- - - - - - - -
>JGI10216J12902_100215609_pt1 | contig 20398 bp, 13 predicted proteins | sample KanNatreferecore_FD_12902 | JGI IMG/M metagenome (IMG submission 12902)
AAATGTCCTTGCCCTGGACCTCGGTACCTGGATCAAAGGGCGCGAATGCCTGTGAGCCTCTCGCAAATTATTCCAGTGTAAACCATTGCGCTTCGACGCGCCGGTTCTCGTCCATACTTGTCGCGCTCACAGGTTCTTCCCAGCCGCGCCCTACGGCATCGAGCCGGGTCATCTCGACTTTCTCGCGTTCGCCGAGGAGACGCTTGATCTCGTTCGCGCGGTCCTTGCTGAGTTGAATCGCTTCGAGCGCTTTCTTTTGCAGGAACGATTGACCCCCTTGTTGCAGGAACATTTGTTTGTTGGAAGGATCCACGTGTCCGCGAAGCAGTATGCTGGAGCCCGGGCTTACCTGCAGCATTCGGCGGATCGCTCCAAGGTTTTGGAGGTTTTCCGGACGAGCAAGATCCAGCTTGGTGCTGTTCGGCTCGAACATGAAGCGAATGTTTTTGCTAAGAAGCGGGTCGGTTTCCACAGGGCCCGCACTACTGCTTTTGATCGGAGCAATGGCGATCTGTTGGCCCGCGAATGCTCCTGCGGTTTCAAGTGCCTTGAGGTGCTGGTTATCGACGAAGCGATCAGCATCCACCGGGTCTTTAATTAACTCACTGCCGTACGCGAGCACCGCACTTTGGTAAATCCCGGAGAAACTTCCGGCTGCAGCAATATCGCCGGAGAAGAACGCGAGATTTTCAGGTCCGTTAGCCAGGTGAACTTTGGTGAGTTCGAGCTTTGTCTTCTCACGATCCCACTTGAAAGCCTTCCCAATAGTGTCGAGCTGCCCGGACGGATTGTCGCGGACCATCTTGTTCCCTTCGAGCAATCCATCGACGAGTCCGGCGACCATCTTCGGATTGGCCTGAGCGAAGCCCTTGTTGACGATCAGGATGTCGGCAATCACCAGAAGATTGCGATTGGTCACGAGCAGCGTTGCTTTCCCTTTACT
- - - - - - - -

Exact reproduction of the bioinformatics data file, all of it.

>JGI10216J12902_100215609_pt1 | contig 20398 bp, 13 predicted proteins | sample KanNatreferecore_FD_12902 | JGI IMG/M metagenome (IMG submission 12902)
AAATGTCCTTGCCCTGGACCTCGGTACCTGGATCAAAGGGCGCGAATGCCTGTGAGCCTCTCGCAAATTATTCCAGTGTAAACCATTGCGCTTCGACGCGCCGGTTCTCGTCCATACTTGTCGCGCTCACAGGTTCTTCCCAGCCGCGCCCTACGGCATCGAGCCGGGTCATCTCGACTTTCTCGCGTTCGCCGAGGAGACGCTTGATCTCGTTCGCGCGGTCCTTGCTGAGTTGAATCGCTTCGAGCGCTTTCTTTTGCAGGAACGATTGACCCCCTTGTTGCAGGAACATTTGTTTGTTGGAAGGATCCACGTGTCCGCGAAGCAGTATGCTGGAGCCCGGGCTTACCTGCAGCATTCGGCGGATCGCTCCAAGGTTTTGGAGGTTTTCCGGACGAGCAAGATCCAGCTTGGTGCTGTTCGGCTCGAACATGAAGCGAATGTTTTTGCTAAGAAGCGGGTCGGTTTCCACAGGGCCCGCACTACTGCTTTTGATCGGAGCAATGGCGATCTGTTGGCCCGCGAATGCTCCTGCGGTTTCAAGTGCCTTGAGGTGCTGGTTATCGACGAAGCGATCAGCATCCACCGGGTCTTTAATTAACTCACTGCCGTACGCGAGCACCGCACTTTGGTAAATCCCGGAGAAACTTCCGGCTGCAGCAATATCGCCGGAGAAGAACGCGAGATTTTCAGGTCCGTTAGCCAGGTGAACTTTGGTGAGTTCGAGCTTTGTCTTCTCACGATCCCACTTGAAAGCCTTCCCAATAGTGTCGAGCTGCCCGGACGGATTGTCGCGGACCATCTTGTTCCCTTCGAGCAATCCATCGACGAGTCCGGCGACCATCTTCGGATTGGCCTGAGCGAAGCCCTTGTTGACGATCAGGATGTCGGCAATCACCAGAAGATTGCGATTGGTCACGAGCAGCGTTGCTTTCCCTTTACT